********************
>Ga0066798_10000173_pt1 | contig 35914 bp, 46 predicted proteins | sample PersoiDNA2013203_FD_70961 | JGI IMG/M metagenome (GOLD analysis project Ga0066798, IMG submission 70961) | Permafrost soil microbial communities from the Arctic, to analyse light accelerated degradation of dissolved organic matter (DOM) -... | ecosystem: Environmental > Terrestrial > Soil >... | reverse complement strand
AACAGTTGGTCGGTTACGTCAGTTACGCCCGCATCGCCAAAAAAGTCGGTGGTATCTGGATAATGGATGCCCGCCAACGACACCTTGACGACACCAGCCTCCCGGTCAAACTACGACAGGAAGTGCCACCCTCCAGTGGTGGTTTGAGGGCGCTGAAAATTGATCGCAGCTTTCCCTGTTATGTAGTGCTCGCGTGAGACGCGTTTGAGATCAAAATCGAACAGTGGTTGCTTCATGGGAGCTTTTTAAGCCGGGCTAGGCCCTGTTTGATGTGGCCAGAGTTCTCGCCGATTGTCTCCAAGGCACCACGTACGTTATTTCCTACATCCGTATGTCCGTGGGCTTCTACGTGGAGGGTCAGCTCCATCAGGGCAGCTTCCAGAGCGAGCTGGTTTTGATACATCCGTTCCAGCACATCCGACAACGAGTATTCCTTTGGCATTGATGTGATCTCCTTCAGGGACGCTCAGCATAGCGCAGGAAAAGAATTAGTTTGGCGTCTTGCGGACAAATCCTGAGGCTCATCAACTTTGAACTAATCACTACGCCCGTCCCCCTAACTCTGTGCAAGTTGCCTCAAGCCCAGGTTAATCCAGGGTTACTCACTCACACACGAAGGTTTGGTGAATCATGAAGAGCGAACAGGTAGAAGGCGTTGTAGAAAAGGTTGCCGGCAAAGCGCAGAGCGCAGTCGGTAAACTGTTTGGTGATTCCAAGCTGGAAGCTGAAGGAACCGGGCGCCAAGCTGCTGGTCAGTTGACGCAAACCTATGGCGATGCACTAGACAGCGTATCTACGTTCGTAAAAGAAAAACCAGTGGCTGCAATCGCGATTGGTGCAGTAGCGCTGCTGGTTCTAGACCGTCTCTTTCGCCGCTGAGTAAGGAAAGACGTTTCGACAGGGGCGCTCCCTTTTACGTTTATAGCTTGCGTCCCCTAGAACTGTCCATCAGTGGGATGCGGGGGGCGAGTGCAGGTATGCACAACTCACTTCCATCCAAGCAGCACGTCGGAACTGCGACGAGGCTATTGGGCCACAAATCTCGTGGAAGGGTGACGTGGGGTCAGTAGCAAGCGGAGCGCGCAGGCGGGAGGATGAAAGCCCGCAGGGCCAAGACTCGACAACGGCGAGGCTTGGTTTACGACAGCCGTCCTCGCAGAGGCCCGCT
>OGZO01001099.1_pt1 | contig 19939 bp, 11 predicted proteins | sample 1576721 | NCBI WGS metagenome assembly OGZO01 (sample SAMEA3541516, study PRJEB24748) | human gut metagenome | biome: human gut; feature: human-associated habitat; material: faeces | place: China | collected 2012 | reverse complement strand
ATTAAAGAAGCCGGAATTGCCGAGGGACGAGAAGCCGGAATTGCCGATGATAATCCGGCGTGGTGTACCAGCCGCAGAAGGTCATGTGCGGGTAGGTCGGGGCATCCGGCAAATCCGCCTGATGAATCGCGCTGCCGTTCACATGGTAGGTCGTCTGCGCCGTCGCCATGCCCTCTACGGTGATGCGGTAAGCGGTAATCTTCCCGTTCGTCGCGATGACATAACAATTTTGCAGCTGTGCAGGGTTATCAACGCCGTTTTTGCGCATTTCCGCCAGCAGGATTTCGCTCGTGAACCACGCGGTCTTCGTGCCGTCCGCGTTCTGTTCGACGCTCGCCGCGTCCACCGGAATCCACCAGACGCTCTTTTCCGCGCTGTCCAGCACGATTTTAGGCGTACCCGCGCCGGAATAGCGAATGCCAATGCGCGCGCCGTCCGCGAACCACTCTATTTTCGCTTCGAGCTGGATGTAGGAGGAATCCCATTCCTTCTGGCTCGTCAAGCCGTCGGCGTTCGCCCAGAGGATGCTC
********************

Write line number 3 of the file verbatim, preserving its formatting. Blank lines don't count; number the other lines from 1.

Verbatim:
>OGZO01001099.1_pt1 | contig 19939 bp, 11 predicted proteins | sample 1576721 | NCBI WGS metagenome assembly OGZO01 (sample SAMEA3541516, study PRJEB24748) | human gut metagenome | biome: human gut; feature: human-associated habitat; material: faeces | place: China | collected 2012 | reverse complement strand